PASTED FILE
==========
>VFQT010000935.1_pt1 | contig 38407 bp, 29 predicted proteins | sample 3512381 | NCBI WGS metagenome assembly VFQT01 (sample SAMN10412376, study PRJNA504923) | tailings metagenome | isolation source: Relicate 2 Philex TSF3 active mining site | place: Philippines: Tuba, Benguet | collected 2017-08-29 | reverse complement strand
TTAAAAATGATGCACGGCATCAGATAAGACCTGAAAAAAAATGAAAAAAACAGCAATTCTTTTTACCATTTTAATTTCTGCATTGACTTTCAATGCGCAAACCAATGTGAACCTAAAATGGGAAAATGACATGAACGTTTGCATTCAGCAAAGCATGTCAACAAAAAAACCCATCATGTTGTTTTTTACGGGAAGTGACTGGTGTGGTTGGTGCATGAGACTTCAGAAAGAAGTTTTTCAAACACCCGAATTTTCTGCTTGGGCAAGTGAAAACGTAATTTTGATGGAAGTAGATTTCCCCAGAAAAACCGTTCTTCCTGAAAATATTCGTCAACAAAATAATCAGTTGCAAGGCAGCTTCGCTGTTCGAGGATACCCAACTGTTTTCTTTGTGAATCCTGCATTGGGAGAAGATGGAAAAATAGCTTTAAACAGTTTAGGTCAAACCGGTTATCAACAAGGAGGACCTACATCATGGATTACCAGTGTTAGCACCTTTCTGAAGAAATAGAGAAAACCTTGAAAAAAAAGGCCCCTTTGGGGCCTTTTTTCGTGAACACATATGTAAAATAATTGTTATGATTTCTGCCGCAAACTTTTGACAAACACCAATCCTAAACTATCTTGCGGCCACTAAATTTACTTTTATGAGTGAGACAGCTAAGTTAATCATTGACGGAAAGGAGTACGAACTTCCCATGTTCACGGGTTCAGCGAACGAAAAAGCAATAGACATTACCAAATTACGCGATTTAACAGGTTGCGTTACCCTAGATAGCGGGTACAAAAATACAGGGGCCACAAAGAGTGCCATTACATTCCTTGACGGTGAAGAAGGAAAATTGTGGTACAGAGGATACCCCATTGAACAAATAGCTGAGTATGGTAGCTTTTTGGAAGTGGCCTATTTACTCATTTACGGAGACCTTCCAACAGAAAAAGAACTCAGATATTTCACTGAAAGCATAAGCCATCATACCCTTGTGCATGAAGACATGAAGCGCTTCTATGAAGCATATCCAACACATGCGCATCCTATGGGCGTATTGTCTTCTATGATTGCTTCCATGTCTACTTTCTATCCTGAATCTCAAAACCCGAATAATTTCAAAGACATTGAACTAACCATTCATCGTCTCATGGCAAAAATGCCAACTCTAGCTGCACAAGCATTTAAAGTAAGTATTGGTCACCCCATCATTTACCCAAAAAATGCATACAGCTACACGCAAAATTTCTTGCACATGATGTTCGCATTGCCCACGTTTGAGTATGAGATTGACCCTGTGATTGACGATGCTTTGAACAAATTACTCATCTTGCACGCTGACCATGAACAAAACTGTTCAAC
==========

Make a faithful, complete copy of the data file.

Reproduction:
>VFQT010000935.1_pt1 | contig 38407 bp, 29 predicted proteins | sample 3512381 | NCBI WGS metagenome assembly VFQT01 (sample SAMN10412376, study PRJNA504923) | tailings metagenome | isolation source: Relicate 2 Philex TSF3 active mining site | place: Philippines: Tuba, Benguet | collected 2017-08-29 | reverse complement strand
TTAAAAATGATGCACGGCATCAGATAAGACCTGAAAAAAAATGAAAAAAACAGCAATTCTTTTTACCATTTTAATTTCTGCATTGACTTTCAATGCGCAAACCAATGTGAACCTAAAATGGGAAAATGACATGAACGTTTGCATTCAGCAAAGCATGTCAACAAAAAAACCCATCATGTTGTTTTTTACGGGAAGTGACTGGTGTGGTTGGTGCATGAGACTTCAGAAAGAAGTTTTTCAAACACCCGAATTTTCTGCTTGGGCAAGTGAAAACGTAATTTTGATGGAAGTAGATTTCCCCAGAAAAACCGTTCTTCCTGAAAATATTCGTCAACAAAATAATCAGTTGCAAGGCAGCTTCGCTGTTCGAGGATACCCAACTGTTTTCTTTGTGAATCCTGCATTGGGAGAAGATGGAAAAATAGCTTTAAACAGTTTAGGTCAAACCGGTTATCAACAAGGAGGACCTACATCATGGATTACCAGTGTTAGCACCTTTCTGAAGAAATAGAGAAAACCTTGAAAAAAAAGGCCCCTTTGGGGCCTTTTTTCGTGAACACATATGTAAAATAATTGTTATGATTTCTGCCGCAAACTTTTGACAAACACCAATCCTAAACTATCTTGCGGCCACTAAATTTACTTTTATGAGTGAGACAGCTAAGTTAATCATTGACGGAAAGGAGTACGAACTTCCCATGTTCACGGGTTCAGCGAACGAAAAAGCAATAGACATTACCAAATTACGCGATTTAACAGGTTGCGTTACCCTAGATAGCGGGTACAAAAATACAGGGGCCACAAAGAGTGCCATTACATTCCTTGACGGTGAAGAAGGAAAATTGTGGTACAGAGGATACCCCATTGAACAAATAGCTGAGTATGGTAGCTTTTTGGAAGTGGCCTATTTACTCATTTACGGAGACCTTCCAACAGAAAAAGAACTCAGATATTTCACTGAAAGCATAAGCCATCATACCCTTGTGCATGAAGACATGAAGCGCTTCTATGAAGCATATCCAACACATGCGCATCCTATGGGCGTATTGTCTTCTATGATTGCTTCCATGTCTACTTTCTATCCTGAATCTCAAAACCCGAATAATTTCAAAGACATTGAACTAACCATTCATCGTCTCATGGCAAAAATGCCAACTCTAGCTGCACAAGCATTTAAAGTAAGTATTGGTCACCCCATCATTTACCCAAAAAATGCATACAGCTACACGCAAAATTTCTTGCACATGATGTTCGCATTGCCCACGTTTGAGTATGAGATTGACCCTGTGATTGACGATGCTTTGAACAAATTACTCATCTTGCACGCTGACCATGAACAAAACTGTTCAAC